Violence against women: One murder every 11 minutes for domestic violence

A woman is murdered every 11 minutes at the hands of your partner or family member. That is the “lethal” balance and the complaint made today by the United Nations on the occasion of the International Day for the Elimination of Violence against Women.

The report “Murders of women and girls by their intimate partner or other family members”, prepared by the United Nations Office on Drugs and Crime (UNODC), indicates that a total of 47 thousand women and girls were murdered by their partners or relatives in 2020.

It adds that women are the main victims of domestic violence around the world.

The publication collects data from 95 countries on gender-based killings between October 2019 and December 2020.

Although men are the victims in 81% of all homicides committed, when the crime occurs in the home, the statistics turn around.

“Women and girls are the main victims of lethal violence in the home in all parts of the world, accounting for six out of ten murders committed by intimate partners or other relatives,” denounces the director of the UNODC, Ghada Waly.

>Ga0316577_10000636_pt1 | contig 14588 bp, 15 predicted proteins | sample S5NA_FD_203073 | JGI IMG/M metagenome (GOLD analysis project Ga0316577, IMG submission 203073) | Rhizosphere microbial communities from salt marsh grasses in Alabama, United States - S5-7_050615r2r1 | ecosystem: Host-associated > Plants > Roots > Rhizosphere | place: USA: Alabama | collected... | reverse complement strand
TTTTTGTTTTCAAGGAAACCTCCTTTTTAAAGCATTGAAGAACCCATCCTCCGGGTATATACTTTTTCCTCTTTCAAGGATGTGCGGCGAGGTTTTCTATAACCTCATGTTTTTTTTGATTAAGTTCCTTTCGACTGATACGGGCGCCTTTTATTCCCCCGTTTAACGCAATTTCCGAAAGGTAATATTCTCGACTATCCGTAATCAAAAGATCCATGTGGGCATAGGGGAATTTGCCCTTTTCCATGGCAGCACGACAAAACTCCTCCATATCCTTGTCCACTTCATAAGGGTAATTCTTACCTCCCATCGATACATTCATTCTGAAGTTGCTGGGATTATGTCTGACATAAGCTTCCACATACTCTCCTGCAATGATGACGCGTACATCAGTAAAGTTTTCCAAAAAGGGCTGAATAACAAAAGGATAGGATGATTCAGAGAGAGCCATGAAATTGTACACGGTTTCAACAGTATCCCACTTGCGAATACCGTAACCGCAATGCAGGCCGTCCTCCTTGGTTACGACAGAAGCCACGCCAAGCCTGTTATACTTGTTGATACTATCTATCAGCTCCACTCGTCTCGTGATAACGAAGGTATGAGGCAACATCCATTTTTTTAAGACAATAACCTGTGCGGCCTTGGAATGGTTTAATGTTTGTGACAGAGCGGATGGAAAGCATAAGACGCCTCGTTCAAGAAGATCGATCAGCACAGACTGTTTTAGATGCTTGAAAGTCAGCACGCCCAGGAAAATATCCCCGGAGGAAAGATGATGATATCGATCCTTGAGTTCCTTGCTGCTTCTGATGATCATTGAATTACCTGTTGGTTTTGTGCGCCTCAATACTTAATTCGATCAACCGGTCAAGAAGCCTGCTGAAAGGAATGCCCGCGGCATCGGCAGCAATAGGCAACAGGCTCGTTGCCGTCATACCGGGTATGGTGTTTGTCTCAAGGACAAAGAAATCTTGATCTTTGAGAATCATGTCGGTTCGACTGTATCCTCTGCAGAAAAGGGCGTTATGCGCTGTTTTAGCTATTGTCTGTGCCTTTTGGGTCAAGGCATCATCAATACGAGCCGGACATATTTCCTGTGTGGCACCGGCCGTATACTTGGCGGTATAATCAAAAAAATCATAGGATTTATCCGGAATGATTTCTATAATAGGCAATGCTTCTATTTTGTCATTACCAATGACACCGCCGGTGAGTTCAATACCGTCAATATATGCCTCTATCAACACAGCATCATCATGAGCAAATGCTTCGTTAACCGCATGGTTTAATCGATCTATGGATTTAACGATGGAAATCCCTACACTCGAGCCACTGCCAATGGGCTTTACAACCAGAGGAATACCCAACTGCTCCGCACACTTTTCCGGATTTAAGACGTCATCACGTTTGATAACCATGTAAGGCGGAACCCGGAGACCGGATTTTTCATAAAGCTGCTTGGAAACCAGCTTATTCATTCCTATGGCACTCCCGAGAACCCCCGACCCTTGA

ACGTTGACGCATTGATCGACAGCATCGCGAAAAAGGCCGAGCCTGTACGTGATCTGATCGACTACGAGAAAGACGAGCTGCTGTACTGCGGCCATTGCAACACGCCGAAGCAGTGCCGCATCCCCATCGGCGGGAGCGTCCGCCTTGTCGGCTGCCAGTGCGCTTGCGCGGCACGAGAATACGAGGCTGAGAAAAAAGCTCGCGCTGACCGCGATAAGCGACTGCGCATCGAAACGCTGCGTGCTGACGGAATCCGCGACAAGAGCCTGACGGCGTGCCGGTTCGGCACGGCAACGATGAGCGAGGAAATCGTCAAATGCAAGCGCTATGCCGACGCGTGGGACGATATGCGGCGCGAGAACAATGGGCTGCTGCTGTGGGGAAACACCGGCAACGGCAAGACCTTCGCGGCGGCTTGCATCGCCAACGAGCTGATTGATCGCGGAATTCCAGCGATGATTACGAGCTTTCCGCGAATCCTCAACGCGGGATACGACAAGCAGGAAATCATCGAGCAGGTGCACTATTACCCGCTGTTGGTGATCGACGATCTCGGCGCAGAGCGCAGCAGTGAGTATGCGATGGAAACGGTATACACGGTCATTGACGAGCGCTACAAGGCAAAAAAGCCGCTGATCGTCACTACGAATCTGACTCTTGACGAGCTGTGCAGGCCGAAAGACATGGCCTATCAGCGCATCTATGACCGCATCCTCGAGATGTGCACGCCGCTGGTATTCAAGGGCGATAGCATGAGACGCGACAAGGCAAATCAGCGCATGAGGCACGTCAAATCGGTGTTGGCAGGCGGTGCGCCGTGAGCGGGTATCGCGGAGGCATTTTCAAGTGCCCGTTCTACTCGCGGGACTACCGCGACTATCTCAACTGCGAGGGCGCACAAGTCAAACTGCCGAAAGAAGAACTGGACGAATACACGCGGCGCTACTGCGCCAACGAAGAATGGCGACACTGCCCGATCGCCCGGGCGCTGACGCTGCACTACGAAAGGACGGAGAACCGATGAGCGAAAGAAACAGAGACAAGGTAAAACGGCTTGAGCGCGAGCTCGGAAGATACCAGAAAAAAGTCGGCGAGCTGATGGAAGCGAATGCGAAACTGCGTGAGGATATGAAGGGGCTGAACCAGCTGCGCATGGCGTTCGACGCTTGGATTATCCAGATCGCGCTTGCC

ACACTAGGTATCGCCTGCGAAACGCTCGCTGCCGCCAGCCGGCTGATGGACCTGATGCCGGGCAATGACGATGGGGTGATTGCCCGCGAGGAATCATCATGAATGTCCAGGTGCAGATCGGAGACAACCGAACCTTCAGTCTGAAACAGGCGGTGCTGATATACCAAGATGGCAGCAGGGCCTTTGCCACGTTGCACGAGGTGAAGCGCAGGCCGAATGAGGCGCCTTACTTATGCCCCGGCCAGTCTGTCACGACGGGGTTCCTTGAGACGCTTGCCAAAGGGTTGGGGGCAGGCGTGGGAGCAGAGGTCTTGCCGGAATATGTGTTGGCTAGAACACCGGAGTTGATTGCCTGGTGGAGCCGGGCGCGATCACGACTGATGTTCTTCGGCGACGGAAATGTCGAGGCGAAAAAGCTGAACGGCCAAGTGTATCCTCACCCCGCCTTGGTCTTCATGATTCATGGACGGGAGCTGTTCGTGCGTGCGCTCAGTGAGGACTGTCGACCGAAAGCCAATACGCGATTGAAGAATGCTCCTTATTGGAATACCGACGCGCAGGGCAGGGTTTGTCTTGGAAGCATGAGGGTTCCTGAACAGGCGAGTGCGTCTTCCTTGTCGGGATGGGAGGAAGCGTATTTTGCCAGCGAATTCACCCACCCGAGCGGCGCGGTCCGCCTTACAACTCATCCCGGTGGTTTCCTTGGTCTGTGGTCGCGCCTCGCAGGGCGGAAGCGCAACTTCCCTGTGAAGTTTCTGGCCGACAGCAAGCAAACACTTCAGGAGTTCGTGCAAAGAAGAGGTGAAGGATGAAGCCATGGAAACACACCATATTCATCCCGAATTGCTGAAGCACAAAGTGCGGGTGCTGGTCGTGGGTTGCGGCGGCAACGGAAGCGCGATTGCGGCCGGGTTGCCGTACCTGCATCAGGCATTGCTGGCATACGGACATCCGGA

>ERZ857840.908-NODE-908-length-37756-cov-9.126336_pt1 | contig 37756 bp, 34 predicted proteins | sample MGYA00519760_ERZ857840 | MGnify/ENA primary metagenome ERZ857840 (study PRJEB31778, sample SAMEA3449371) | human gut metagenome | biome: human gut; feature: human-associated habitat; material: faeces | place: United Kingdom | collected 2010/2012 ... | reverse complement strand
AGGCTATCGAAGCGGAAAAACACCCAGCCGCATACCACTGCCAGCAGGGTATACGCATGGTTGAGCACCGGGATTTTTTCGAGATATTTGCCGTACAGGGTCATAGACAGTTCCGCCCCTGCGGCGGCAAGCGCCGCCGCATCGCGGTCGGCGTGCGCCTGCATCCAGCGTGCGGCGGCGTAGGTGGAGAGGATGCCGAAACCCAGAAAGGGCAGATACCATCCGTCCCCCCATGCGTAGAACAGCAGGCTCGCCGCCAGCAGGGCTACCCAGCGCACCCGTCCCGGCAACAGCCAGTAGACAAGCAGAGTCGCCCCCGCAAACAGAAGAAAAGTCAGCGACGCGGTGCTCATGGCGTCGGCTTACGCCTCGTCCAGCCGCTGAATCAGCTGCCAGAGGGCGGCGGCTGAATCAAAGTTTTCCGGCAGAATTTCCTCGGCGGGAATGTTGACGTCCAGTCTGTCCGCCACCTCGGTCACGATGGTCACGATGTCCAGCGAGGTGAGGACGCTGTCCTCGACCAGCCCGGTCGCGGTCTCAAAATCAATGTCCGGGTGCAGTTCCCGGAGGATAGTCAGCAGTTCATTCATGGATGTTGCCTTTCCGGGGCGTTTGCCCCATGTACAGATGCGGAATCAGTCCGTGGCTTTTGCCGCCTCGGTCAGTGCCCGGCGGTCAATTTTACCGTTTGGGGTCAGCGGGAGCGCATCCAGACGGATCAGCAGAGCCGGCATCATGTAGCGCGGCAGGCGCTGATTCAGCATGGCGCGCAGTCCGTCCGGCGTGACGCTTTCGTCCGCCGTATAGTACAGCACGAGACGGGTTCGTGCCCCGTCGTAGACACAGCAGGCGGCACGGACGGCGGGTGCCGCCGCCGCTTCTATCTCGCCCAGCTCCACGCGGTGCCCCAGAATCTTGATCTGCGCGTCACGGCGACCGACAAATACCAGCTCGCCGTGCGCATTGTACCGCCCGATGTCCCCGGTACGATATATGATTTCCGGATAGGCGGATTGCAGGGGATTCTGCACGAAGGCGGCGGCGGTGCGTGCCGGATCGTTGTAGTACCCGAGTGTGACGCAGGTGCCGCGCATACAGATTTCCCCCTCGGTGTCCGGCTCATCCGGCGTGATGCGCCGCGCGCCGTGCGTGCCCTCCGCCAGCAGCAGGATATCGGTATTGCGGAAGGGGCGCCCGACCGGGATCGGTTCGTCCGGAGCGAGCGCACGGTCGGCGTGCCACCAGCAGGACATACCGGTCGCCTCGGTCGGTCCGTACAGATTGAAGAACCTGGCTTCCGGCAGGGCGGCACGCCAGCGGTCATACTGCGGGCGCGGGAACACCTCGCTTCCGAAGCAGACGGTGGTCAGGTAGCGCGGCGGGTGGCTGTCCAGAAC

In this sense, the UN recalls that the murder of women within the family “represents one of the most extreme manifestations of gender-based violence“and is often the culmination of previous psychological, sexual or physical abuse.

“The situation has not improved during the last decade, even in places where lethal violence has generally decreased,” laments Waly in a statement issued today.

All in all, Europe has registered a 13% decrease in murders of women in the private sphere in the last 10 years, while in America it has increased by 9%.

Africa is, for its part, “where women and girls appear to be most at risk of being killed by their intimate partners or other family members,” the report emphasizes.

They ask for urgent action against sexist violence

Faced with these data, Waly calls for “urgent and specific actions to empower and protect women and girls, prevent gender violence and save lives.”

Among these actions, the UN proposes to develop a common statistical framework to measure these murders, invest in prevention, approve specific laws and actions, and guarantee sanctions and trials for the perpetrators of the killings.
“Only a comprehensive approach and long-term commitment can lead to a substantial reduction in gender-related killings,” the report concludes.



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